The following post was written by Gap Year Fellow Viktoria Alston.
The three essential things everyone needs for their gap year (besides their passport) are as follows: a towel, an adaptor, and a phrase book. These items can often be overlooked as you focus on the bigger aspects of your year ahead – the travel, the food, the experiences to come – but remembering these three items will make your life on the road a hell of a lot easier.
Imagine this, you finally arrive at your hostel after an 18-hour bus ride. You’re covered in sweat, vomit, and a thick layer of dirt and desperation. You check in at the front desk and trudge to your dorm, looking forward to a nice hot shower. You turn the water on. It’s cold. You wait for it to warm up. It doesn’t. You sigh and brace yourself for the cold stream to hit your filthy skin. After a short yet highly disappointing shower, you reach for your towel to dry off. It’s not there. You forgot your towel. Oh wait, you don’t even have a towel and neither does the hostel. Why would they?
According to The Hitchhiker’s Guide to the Galaxy, a towel is the most important item an interstellar hitchhiker (or in this case terrestrial traveler) can bring. Not only can a towel make your hostel showers less disappointing, it can serve as a pillow, blanket, and in those moments of true desperation, toilet paper. Be a good traveler, never forget a towel.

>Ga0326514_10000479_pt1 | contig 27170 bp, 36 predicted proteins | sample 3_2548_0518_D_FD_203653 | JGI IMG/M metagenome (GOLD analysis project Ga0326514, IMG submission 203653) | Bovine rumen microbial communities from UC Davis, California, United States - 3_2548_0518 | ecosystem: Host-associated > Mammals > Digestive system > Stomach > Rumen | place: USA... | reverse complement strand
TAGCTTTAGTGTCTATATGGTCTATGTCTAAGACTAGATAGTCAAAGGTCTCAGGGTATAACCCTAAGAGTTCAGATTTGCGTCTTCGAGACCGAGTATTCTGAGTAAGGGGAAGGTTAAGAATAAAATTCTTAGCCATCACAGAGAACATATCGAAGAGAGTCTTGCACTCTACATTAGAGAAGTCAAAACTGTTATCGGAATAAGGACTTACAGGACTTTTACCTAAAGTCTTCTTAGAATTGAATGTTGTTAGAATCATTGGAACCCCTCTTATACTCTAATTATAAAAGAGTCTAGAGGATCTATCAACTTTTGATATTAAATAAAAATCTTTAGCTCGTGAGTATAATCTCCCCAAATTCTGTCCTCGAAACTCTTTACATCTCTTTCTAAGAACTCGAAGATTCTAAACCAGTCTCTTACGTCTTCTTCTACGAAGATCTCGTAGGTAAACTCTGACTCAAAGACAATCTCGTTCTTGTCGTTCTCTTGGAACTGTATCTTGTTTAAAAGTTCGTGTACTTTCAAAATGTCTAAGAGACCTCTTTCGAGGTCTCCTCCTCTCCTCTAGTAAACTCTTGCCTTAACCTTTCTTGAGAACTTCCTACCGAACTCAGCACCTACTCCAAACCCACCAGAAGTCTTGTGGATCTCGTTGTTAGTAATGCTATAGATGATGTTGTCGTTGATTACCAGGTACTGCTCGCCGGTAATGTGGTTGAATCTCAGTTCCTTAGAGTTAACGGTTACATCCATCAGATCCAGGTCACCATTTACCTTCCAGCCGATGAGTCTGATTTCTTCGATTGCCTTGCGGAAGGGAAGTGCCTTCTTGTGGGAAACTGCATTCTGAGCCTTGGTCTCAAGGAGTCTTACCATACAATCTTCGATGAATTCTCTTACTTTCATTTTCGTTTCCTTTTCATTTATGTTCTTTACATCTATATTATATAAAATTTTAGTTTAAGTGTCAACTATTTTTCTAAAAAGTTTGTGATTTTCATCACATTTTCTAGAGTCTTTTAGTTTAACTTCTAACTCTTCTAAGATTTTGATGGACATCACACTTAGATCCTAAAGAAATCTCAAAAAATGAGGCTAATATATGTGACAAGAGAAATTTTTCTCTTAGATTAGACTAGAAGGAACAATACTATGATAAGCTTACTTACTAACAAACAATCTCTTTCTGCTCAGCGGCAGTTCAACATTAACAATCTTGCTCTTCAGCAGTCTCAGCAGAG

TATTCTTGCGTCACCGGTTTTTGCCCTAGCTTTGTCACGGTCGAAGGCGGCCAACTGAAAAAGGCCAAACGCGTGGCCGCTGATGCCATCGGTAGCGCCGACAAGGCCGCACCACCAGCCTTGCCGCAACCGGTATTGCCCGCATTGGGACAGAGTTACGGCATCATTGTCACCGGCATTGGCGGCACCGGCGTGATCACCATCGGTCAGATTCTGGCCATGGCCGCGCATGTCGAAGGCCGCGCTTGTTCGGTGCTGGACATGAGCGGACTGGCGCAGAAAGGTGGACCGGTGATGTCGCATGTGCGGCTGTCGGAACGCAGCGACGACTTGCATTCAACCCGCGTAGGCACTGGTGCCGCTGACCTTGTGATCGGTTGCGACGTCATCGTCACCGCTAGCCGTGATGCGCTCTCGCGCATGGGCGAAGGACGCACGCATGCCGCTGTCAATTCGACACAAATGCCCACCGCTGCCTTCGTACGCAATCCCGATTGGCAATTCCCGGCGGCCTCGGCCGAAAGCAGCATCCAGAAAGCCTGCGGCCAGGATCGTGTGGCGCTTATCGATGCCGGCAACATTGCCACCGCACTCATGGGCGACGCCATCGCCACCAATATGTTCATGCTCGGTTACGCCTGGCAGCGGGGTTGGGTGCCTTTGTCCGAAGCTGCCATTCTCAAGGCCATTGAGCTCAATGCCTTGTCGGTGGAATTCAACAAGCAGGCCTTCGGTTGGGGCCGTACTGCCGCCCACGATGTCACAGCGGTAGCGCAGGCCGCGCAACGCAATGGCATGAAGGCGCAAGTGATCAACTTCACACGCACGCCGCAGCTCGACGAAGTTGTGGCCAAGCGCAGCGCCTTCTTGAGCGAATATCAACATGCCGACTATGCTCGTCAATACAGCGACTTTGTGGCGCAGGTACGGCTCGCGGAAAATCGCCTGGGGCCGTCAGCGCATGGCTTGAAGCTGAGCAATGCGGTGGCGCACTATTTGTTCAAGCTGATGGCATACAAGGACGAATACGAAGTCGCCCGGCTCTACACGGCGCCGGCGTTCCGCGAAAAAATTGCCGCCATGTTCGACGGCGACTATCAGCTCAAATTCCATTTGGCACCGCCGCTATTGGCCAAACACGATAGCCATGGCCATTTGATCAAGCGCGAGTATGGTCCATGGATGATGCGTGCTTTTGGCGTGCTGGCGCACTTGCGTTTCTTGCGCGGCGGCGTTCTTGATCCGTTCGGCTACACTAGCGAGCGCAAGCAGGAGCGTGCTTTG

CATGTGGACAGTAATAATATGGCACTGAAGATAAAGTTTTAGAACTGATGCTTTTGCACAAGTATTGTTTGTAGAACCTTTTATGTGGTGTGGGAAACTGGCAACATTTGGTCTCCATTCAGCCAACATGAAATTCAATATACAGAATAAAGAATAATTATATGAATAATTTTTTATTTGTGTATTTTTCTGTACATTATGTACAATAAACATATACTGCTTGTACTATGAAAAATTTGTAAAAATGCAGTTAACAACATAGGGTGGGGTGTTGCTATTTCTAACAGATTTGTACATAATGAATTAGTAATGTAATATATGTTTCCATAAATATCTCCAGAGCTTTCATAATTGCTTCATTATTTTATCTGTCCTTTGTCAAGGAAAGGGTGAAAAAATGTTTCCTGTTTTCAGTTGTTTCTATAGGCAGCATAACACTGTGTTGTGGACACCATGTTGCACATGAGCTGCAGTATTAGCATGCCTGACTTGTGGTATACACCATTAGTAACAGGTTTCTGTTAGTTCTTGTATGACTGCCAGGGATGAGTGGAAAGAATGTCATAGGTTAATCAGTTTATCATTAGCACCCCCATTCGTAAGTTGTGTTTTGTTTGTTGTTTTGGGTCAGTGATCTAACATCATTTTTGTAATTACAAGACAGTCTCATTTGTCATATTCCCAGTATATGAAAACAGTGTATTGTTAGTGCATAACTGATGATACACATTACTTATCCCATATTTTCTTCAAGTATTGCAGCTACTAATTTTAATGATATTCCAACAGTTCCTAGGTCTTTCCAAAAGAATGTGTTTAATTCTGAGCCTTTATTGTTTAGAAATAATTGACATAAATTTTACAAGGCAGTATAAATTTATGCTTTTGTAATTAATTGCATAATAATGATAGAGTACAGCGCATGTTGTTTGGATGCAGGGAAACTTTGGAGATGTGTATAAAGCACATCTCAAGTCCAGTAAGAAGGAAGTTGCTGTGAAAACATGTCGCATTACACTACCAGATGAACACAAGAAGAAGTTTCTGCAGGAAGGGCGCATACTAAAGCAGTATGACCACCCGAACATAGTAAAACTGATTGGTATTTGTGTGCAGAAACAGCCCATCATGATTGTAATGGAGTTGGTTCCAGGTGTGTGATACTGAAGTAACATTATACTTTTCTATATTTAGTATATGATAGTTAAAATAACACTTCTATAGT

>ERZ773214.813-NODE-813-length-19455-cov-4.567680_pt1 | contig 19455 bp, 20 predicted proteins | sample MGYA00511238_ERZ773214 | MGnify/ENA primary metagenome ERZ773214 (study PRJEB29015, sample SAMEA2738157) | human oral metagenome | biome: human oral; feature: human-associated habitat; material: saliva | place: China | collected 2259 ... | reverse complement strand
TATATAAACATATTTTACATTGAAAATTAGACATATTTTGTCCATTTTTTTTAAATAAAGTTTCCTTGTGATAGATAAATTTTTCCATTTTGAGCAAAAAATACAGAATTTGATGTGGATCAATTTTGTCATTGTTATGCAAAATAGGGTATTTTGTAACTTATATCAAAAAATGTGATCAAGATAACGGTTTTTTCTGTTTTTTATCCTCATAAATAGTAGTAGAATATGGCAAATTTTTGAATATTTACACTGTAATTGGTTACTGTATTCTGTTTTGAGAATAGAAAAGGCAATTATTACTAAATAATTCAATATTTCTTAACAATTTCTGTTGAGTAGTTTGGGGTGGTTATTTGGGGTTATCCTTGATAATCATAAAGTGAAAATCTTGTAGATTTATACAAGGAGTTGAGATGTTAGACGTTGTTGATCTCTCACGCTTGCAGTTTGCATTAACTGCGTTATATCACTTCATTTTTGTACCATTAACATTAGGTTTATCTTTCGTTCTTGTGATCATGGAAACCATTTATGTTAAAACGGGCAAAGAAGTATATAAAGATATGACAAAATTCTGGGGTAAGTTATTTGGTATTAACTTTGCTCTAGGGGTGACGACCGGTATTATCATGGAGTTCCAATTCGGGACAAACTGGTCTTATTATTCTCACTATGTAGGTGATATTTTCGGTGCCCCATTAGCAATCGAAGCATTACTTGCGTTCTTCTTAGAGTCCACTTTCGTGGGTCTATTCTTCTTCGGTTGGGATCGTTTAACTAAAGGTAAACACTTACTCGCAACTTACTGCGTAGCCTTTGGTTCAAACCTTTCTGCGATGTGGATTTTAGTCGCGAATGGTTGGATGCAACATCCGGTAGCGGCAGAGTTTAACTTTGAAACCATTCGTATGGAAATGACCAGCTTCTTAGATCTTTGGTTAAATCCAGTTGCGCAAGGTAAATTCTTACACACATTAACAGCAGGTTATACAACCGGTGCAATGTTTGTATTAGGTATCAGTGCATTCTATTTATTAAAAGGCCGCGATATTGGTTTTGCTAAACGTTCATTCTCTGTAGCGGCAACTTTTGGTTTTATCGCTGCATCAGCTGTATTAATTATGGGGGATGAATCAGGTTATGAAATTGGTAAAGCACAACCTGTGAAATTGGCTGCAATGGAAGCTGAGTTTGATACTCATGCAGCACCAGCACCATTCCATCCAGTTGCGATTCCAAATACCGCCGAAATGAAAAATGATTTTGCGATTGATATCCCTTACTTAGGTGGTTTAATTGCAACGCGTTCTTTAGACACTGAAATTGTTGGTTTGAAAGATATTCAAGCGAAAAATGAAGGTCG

After the cold shower left you feeling worse than before, you notice your phone is almost dead. You haven’t charged it since you left the last hostel. You dig through your bag to find your charger and go to plug it in. It’s not fitting. Why? Because this isn’t the United States anymore. You got lucky with your last hostel, you didn’t need an adaptor then. You do now.
A phrase book
Since your phone is, at this point, dead, you need to buy an adaptor. You’re also hungry. You have a lot of issues right now. You walk to a local store, hoping that they’ll have an adaptor. You can’t find one. You attempt to use your minimal language skills to communicate with the store workers. They don’t understand you. You start to pull out your phone as a last ditch attempt to tell them what you need. Did you forget? It’s dead. In a situation like this, a phrase book would’ve replaced your now worthless phone. Welp, off to the next store.
Did I forget any of these items? No. Did I not even think to bring them in the first place? Yes.
A friend gave me the adaptor and phrasebook the day before I left, subsequently saving me a lot of stress and frustration. I “borrowed” a towel from home, a last minute addition to my bag as I was literally leaving to go to the airport, and only because I saw my copy of The Hitchhiker’s Guide laying out and remembered. Don’t be like me and not even think of bringing these things. You may not even think of bringing them, but they’ll probably save your life.